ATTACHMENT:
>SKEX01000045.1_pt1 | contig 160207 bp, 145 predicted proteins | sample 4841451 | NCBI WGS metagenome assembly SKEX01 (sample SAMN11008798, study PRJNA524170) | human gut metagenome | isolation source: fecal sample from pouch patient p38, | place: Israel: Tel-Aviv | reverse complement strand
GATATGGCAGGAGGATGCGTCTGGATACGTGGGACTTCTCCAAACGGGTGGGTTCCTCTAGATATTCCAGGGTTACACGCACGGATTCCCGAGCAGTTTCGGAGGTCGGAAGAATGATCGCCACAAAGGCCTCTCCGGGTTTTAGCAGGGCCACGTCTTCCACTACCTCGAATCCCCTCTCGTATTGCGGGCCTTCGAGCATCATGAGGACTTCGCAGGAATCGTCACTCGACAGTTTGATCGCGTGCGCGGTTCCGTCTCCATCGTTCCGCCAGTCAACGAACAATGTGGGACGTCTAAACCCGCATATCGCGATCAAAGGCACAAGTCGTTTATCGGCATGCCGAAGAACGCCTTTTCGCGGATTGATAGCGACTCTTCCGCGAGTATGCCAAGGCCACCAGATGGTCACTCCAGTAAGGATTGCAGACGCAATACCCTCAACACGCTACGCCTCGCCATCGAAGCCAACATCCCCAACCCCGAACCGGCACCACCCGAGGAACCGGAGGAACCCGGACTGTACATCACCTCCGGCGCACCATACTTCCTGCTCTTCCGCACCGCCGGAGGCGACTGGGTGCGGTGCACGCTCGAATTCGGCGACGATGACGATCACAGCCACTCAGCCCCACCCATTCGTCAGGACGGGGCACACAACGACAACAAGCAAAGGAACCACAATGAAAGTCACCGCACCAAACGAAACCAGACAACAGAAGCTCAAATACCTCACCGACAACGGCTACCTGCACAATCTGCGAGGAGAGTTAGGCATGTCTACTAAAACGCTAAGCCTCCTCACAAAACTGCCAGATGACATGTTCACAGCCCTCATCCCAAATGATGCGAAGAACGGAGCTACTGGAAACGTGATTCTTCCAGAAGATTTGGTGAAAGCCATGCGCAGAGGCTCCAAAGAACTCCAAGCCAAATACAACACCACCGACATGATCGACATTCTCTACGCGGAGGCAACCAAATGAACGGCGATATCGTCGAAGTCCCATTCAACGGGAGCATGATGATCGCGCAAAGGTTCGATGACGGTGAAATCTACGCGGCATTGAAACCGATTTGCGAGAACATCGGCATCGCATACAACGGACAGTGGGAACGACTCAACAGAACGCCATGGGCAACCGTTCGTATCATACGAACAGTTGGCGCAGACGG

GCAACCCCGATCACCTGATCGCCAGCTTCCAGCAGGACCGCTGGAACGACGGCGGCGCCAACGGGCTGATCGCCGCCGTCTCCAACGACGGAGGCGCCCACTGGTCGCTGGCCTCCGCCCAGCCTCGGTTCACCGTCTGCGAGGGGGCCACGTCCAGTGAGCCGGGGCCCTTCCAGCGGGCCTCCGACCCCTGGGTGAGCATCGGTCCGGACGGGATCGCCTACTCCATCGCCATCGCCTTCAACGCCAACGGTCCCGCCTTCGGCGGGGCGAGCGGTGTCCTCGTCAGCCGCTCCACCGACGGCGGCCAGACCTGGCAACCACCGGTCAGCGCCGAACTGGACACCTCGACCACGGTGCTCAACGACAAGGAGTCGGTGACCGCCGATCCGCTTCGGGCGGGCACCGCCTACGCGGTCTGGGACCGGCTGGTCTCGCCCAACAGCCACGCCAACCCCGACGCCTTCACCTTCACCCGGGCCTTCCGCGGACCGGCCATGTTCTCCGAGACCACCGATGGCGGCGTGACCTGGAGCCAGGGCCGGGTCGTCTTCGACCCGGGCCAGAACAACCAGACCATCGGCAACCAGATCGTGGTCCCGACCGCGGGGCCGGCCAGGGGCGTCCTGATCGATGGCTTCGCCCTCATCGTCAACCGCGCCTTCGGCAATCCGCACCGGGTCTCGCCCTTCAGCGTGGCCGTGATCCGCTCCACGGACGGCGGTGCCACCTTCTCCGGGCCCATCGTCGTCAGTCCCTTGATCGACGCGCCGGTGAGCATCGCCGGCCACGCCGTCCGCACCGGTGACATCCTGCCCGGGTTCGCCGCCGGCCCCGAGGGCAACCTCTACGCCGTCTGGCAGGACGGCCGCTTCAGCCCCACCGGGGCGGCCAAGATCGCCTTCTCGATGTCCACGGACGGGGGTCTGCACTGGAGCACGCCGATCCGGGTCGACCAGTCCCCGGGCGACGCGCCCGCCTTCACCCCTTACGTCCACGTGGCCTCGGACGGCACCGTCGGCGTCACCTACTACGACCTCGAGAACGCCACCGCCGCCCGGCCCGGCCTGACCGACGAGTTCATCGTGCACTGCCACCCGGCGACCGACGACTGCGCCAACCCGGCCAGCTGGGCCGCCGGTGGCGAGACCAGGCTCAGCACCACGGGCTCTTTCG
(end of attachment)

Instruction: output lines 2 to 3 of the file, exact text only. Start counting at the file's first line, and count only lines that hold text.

GATATGGCAGGAGGATGCGTCTGGATACGTGGGACTTCTCCAAACGGGTGGGTTCCTCTAGATATTCCAGGGTTACACGCACGGATTCCCGAGCAGTTTCGGAGGTCGGAAGAATGATCGCCACAAAGGCCTCTCCGGGTTTTAGCAGGGCCACGTCTTCCACTACCTCGAATCCCCTCTCGTATTGCGGGCCTTCGAGCATCATGAGGACTTCGCAGGAATCGTCACTCGACAGTTTGATCGCGTGCGCGGTTCCGTCTCCATCGTTCCGCCAGTCAACGAACAATGTGGGACGTCTAAACCCGCATATCGCGATCAAAGGCACAAGTCGTTTATCGGCATGCCGAAGAACGCCTTTTCGCGGATTGATAGCGACTCTTCCGCGAGTATGCCAAGGCCACCAGATGGTCACTCCAGTAAGGATTGCAGACGCAATACCCTCAACACGCTACGCCTCGCCATCGAAGCCAACATCCCCAACCCCGAACCGGCACCACCCGAGGAACCGGAGGAACCCGGACTGTACATCACCTCCGGCGCACCATACTTCCTGCTCTTCCGCACCGCCGGAGGCGACTGGGTGCGGTGCACGCTCGAATTCGGCGACGATGACGATCACAGCCACTCAGCCCCACCCATTCGTCAGGACGGGGCACACAACGACAACAAGCAAAGGAACCACAATGAAAGTCACCGCACCAAACGAAACCAGACAACAGAAGCTCAAATACCTCACCGACAACGGCTACCTGCACAATCTGCGAGGAGAGTTAGGCATGTCTACTAAAACGCTAAGCCTCCTCACAAAACTGCCAGATGACATGTTCACAGCCCTCATCCCAAATGATGCGAAGAACGGAGCTACTGGAAACGTGATTCTTCCAGAAGATTTGGTGAAAGCCATGCGCAGAGGCTCCAAAGAACTCCAAGCCAAATACAACACCACCGACATGATCGACATTCTCTACGCGGAGGCAACCAAATGAACGGCGATATCGTCGAAGTCCCATTCAACGGGAGCATGATGATCGCGCAAAGGTTCGATGACGGTGAAATCTACGCGGCATTGAAACCGATTTGCGAGAACATCGGCATCGCATACAACGGACAGTGGGAACGACTCAACAGAACGCCATGGGCAACCGTTCGTATCATACGAACAGTTGGCGCAGACGG

GCAACCCCGATCACCTGATCGCCAGCTTCCAGCAGGACCGCTGGAACGACGGCGGCGCCAACGGGCTGATCGCCGCCGTCTCCAACGACGGAGGCGCCCACTGGTCGCTGGCCTCCGCCCAGCCTCGGTTCACCGTCTGCGAGGGGGCCACGTCCAGTGAGCCGGGGCCCTTCCAGCGGGCCTCCGACCCCTGGGTGAGCATCGGTCCGGACGGGATCGCCTACTCCATCGCCATCGCCTTCAACGCCAACGGTCCCGCCTTCGGCGGGGCGAGCGGTGTCCTCGTCAGCCGCTCCACCGACGGCGGCCAGACCTGGCAACCACCGGTCAGCGCCGAACTGGACACCTCGACCACGGTGCTCAACGACAAGGAGTCGGTGACCGCCGATCCGCTTCGGGCGGGCACCGCCTACGCGGTCTGGGACCGGCTGGTCTCGCCCAACAGCCACGCCAACCCCGACGCCTTCACCTTCACCCGGGCCTTCCGCGGACCGGCCATGTTCTCCGAGACCACCGATGGCGGCGTGACCTGGAGCCAGGGCCGGGTCGTCTTCGACCCGGGCCAGAACAACCAGACCATCGGCAACCAGATCGTGGTCCCGACCGCGGGGCCGGCCAGGGGCGTCCTGATCGATGGCTTCGCCCTCATCGTCAACCGCGCCTTCGGCAATCCGCACCGGGTCTCGCCCTTCAGCGTGGCCGTGATCCGCTCCACGGACGGCGGTGCCACCTTCTCCGGGCCCATCGTCGTCAGTCCCTTGATCGACGCGCCGGTGAGCATCGCCGGCCACGCCGTCCGCACCGGTGACATCCTGCCCGGGTTCGCCGCCGGCCCCGAGGGCAACCTCTACGCCGTCTGGCAGGACGGCCGCTTCAGCCCCACCGGGGCGGCCAAGATCGCCTTCTCGATGTCCACGGACGGGGGTCTGCACTGGAGCACGCCGATCCGGGTCGACCAGTCCCCGGGCGACGCGCCCGCCTTCACCCCTTACGTCCACGTGGCCTCGGACGGCACCGTCGGCGTCACCTACTACGACCTCGAGAACGCCACCGCCGCCCGGCCCGGCCTGACCGACGAGTTCATCGTGCACTGCCACCCGGCGACCGACGACTGCGCCAACCCGGCCAGCTGGGCCGCCGGTGGCGAGACCAGGCTCAGCACCACGGGCTCTTTCG